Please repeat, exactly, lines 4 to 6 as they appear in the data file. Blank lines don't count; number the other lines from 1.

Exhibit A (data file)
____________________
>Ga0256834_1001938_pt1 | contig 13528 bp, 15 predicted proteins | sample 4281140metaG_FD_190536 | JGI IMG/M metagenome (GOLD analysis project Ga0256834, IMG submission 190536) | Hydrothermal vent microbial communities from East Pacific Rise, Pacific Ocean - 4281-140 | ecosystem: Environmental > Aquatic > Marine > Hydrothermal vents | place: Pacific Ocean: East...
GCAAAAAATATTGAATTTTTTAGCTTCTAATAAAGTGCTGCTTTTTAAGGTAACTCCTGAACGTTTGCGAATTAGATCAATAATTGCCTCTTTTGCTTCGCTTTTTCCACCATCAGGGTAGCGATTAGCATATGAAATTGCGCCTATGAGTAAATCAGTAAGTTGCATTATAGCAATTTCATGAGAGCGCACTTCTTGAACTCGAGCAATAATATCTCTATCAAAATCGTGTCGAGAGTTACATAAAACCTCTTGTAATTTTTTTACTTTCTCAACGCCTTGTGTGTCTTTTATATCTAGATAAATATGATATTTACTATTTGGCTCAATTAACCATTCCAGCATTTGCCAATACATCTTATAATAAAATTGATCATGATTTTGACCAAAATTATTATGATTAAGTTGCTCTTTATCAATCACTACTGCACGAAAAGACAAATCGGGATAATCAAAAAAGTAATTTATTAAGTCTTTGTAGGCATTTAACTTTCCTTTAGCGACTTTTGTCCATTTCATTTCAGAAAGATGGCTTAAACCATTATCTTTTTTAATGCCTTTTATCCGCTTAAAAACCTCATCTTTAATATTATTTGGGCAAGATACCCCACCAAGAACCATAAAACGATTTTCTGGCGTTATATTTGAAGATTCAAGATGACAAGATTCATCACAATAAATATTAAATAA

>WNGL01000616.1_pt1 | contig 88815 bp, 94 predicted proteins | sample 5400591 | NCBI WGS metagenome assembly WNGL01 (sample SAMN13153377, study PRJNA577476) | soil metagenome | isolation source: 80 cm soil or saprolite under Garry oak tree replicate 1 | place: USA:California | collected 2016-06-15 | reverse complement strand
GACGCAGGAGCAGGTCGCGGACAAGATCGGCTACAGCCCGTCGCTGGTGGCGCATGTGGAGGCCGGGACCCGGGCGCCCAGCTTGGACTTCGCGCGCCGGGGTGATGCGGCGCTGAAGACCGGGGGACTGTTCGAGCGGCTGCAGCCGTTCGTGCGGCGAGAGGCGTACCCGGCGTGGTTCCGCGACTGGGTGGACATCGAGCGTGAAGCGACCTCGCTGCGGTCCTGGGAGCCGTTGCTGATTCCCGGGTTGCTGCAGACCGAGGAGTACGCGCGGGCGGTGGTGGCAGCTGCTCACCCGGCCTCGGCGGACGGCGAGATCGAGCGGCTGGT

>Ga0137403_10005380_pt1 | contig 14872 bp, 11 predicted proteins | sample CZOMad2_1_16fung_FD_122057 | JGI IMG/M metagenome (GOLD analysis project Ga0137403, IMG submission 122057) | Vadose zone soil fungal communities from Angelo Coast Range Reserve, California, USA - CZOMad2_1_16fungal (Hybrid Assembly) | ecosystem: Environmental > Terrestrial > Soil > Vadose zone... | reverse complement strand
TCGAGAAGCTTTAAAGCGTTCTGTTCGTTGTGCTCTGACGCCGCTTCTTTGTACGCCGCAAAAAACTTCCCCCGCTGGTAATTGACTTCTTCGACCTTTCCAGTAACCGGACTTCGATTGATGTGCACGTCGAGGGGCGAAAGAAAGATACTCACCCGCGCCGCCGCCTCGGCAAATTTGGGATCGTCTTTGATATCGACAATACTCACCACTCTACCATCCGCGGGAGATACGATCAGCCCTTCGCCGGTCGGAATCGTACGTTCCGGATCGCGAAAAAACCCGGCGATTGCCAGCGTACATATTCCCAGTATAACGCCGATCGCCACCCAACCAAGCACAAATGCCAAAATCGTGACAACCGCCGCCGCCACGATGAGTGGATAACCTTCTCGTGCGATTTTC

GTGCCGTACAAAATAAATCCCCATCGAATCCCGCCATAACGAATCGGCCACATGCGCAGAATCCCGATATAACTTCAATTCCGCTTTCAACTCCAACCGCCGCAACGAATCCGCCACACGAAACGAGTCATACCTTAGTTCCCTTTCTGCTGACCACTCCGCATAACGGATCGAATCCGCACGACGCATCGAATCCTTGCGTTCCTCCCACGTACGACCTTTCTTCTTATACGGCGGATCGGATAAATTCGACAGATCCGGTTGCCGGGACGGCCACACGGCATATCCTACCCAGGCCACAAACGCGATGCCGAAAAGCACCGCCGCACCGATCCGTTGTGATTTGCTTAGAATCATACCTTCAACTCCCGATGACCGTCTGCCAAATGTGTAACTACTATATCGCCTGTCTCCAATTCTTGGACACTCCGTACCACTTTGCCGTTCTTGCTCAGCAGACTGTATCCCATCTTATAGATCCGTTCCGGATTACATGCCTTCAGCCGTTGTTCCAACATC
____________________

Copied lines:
GACGCAGGAGCAGGTCGCGGACAAGATCGGCTACAGCCCGTCGCTGGTGGCGCATGTGGAGGCCGGGACCCGGGCGCCCAGCTTGGACTTCGCGCGCCGGGGTGATGCGGCGCTGAAGACCGGGGGACTGTTCGAGCGGCTGCAGCCGTTCGTGCGGCGAGAGGCGTACCCGGCGTGGTTCCGCGACTGGGTGGACATCGAGCGTGAAGCGACCTCGCTGCGGTCCTGGGAGCCGTTGCTGATTCCCGGGTTGCTGCAGACCGAGGAGTACGCGCGGGCGGTGGTGGCAGCTGCTCACCCGGCCTCGGCGGACGGCGAGATCGAGCGGCTGGT

>Ga0137403_10005380_pt1 | contig 14872 bp, 11 predicted proteins | sample CZOMad2_1_16fung_FD_122057 | JGI IMG/M metagenome (GOLD analysis project Ga0137403, IMG submission 122057) | Vadose zone soil fungal communities from Angelo Coast Range Reserve, California, USA - CZOMad2_1_16fungal (Hybrid Assembly) | ecosystem: Environmental > Terrestrial > Soil > Vadose zone... | reverse complement strand
TCGAGAAGCTTTAAAGCGTTCTGTTCGTTGTGCTCTGACGCCGCTTCTTTGTACGCCGCAAAAAACTTCCCCCGCTGGTAATTGACTTCTTCGACCTTTCCAGTAACCGGACTTCGATTGATGTGCACGTCGAGGGGCGAAAGAAAGATACTCACCCGCGCCGCCGCCTCGGCAAATTTGGGATCGTCTTTGATATCGACAATACTCACCACTCTACCATCCGCGGGAGATACGATCAGCCCTTCGCCGGTCGGAATCGTACGTTCCGGATCGCGAAAAAACCCGGCGATTGCCAGCGTACATATTCCCAGTATAACGCCGATCGCCACCCAACCAAGCACAAATGCCAAAATCGTGACAACCGCCGCCGCCACGATGAGTGGATAACCTTCTCGTGCGATTTTC